The city beckoned me through a crack in the window.
The blinds came up to reveal
another sunny morning in the Mission District
and a room with a view.
Welcome to San Francisco.
After ablutions, breakfast, and the morning cup o' Joe
I went out back for my bike and once again saw the resident spider,
a resilient arachnid who'd spun multiple webs in the backyard
in between bouts of wind and rain which destroyed his home
and forced him to begin anew.
My day trip began in Ames Alley,
between 22nd and 23rd (and Guerrero and Fair Oaks),
where I found "Only in San Francisco" by Ursula X. Young.
Here's a glance from the sidewalk,
and the long view, looking north.
At the other end of Ames Alley is a little display of San Francisco values.
Highlights include a comment on creeping corporatism,
one of my favorite quotes, and
sometimes you have to laugh to keep from crying.
Pulling back we have the whole display, in color.
Just around the block I saw Saint James Church,
a corner building which got a new coat of paint
and detail work on its east face
(and its east face only)
a few years back,
Along 22nd, there was
some California winter color while
a couple football fields downhill was
this cheerful mural from Jet Martinez
along the side of the Revolution Cafe.
At 21st and Valencia I saw a march protesting
the displacement of long-term Mission District residents,
victims of the latest flood of tech money into the city.
Between 17th and 18th (and Valencia and Mission) is Clarion Alley,
a long block of street art. Here are "Demoncracy" by Crystal Hermann,
a populist prescription from Megan Wilson,
and a public service cartoon from the DOPE Project,
which does heroin overdose prevention.
Moving east down the alley,
I loved the contrast between the simple black and white style
of the face and the swirls of color which surround it.
Here is a view from up close,
a few steps back,
further back and to the right,
and the big picture, back and to the left.
Clarion Alley also has tributes
to tattoo artist Dean Dennis and
San Francisco painter Pico Sanchez.
Kitty-corner from the Eastern end of Clarion Alley is the Mission Market;
a few dozen strides away was
a sidewalk vendor with pirated DVD's,
a common sight on Mission Street.
As I walked northeast toward downtown,
I noticed that Marshall elementary was teaching their children well.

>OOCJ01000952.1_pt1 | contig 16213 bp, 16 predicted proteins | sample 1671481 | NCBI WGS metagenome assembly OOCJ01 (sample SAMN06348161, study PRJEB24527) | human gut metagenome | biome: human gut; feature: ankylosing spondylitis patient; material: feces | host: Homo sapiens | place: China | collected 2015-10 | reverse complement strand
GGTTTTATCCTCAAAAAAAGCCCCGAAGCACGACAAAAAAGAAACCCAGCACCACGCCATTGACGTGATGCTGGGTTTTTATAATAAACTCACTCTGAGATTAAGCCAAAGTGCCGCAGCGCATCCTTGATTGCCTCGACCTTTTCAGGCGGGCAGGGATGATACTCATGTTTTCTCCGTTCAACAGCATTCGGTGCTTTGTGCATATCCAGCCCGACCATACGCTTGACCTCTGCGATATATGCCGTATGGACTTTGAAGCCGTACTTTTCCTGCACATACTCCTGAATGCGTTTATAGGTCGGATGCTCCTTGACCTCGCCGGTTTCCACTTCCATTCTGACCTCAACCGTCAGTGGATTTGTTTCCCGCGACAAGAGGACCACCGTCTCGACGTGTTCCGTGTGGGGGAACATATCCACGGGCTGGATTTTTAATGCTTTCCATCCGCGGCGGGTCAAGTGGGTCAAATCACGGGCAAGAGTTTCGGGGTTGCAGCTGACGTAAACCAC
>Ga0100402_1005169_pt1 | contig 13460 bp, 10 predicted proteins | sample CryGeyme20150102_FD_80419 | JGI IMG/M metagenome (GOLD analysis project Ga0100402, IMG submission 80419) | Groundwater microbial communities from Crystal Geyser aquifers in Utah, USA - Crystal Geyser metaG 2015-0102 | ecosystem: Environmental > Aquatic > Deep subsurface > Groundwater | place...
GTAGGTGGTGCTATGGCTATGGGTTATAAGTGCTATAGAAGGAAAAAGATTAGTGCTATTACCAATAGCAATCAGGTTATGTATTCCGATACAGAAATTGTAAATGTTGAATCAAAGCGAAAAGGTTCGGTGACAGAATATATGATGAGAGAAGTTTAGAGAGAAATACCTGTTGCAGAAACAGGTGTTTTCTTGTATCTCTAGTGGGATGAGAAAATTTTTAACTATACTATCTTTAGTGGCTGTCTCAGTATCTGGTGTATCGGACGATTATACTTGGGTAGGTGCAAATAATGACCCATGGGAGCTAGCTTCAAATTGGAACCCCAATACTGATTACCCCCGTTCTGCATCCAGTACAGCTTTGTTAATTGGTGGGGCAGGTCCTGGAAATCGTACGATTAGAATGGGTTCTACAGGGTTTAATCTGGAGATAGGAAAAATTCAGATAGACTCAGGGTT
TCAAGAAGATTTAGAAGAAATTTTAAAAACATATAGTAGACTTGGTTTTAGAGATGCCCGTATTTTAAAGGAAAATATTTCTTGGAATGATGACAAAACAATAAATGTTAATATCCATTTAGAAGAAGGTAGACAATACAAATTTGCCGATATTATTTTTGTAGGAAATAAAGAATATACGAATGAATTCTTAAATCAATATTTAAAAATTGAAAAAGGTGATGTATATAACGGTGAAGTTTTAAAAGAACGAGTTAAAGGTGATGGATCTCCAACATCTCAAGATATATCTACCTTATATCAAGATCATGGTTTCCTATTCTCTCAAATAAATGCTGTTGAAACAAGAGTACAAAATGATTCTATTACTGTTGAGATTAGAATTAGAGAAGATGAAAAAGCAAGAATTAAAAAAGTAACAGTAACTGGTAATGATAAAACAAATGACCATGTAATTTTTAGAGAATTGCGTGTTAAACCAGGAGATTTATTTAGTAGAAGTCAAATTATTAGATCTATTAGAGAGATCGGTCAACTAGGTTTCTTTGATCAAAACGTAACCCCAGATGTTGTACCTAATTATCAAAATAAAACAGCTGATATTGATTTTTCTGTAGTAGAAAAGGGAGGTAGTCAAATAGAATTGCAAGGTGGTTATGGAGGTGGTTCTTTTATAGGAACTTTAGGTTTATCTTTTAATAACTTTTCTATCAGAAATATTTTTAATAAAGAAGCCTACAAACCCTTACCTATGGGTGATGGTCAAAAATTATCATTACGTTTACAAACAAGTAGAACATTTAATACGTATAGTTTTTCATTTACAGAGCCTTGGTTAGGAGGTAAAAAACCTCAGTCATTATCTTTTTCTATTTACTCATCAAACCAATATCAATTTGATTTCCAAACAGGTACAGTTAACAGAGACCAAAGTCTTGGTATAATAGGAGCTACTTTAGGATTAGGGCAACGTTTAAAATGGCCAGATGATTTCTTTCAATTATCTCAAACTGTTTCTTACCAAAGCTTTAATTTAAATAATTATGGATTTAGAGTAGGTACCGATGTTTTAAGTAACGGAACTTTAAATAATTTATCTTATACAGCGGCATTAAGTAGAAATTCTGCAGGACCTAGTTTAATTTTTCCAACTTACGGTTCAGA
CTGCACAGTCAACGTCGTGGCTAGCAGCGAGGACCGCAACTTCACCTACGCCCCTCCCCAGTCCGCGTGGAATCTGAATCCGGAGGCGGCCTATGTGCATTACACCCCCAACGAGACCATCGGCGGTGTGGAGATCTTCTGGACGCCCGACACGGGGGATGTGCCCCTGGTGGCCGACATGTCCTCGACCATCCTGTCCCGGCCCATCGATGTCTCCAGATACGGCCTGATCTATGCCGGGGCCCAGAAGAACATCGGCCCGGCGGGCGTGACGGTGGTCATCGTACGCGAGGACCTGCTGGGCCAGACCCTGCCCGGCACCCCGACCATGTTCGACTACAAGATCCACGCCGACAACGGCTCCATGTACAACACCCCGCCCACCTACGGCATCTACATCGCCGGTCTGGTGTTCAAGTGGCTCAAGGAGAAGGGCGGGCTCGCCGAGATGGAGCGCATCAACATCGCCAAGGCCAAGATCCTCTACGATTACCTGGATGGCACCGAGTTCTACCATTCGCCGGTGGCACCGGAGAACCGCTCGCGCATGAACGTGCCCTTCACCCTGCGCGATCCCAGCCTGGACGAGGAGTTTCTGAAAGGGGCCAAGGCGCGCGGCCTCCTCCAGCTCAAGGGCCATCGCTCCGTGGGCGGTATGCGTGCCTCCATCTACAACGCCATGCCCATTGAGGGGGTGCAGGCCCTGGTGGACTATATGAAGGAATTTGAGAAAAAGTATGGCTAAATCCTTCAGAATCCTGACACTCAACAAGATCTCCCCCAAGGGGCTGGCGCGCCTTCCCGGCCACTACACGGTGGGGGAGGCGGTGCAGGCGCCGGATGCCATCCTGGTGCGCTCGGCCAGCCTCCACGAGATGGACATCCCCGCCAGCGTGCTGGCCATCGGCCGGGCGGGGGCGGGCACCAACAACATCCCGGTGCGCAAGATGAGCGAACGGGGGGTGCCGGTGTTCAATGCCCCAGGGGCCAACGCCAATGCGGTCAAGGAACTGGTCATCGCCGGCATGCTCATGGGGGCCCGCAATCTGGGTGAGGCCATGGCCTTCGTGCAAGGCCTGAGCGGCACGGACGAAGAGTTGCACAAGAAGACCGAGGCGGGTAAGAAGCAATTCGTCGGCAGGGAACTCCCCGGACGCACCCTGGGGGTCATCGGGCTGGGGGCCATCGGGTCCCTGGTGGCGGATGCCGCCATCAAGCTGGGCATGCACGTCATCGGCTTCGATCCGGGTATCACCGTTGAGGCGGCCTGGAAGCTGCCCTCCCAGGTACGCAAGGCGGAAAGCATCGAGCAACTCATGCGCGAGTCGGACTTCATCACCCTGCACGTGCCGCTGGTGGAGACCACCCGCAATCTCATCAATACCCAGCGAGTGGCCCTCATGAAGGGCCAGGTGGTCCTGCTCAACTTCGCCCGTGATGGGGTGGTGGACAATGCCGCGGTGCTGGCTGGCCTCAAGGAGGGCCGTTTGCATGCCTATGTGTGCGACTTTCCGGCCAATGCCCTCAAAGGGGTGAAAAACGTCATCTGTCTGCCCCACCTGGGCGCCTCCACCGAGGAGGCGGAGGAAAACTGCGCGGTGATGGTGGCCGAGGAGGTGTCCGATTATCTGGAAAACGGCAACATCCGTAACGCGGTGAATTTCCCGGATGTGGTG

Light blue and red followed me on a diagonal line to this nearby establishment on Natoma,
a quiet little side street between the main thoroughfares of Mission and Van Ness.
Most of the color was gone from my environs when I reached the South of Market neighborhood. The sun had slipped behind the clouds; the gray sky and the drab industrial architecture were one with this building at 1234 Folsom, headquarters of Crave,
producer of deluxe sex toys.
What color I did encounter popped out on my visual plane, including
this building (and matching front panel) at 1596 Howard,
this Ironlak mural of Gene Simmons, psychobilly Elvis,
and the Pillsbury Dough Boy
done by Sofles and Treas,
in Grace Alley,
birds both across the street at Dore Alley
(by Chor Boogie) and
further down on Folsom (Johanna Poethig),
this fish painting (Deborah Yoon)
on Langton (off Bryant),
a dreamy mural from El Mac which
graces the front wall of Camputee Press,
a custom Mercedes,
and the suspended furniture installation at 6th and Howard
by Brian Goggin.
I continued east, through downtown. On Market Street
I passed the regal entryway to the Hearst Building,
once home to the San Francisco Examiner,
built after the 1906 earthquake.
A half-block down is a skyward view of the San Francisco Bar Center
which is across the road from the imposing 38-story McKesson building,
built in 1970 as part of the controversial "Manhattanization" of San Francisco,
here seen from front and
But what really caught my attention was the Hobart Building,
a landmark from the early 20th Century which is
a refreshing sight amid all the faceless glass and steel, and
a reminder of the aesthetics and sense of wonder which make San Francisco unique,
even as greed and homogenization threaten its core identity.
Other "Truth and Beauty" photo essays:
"Gone but not Forgotten" is a tribute to a friend who left this world all too soon
"A Sunny* Monday in San Francisco" is a day tour of the city,
from Mission Street to the Pacific Ocean
"On a clear day you can see forever" explores Noe Valley, Ashbury Heights,
the Inner Sunset district, microclimates, and street art on a pristine September day
"Random San Francisco" has 46 photos which range from
ornate architecture to street scenes to vistas to murals
"California in November" captures deep fall natural splendor
"Vintage Cars" is an evening tour of old automobiles in the Mission District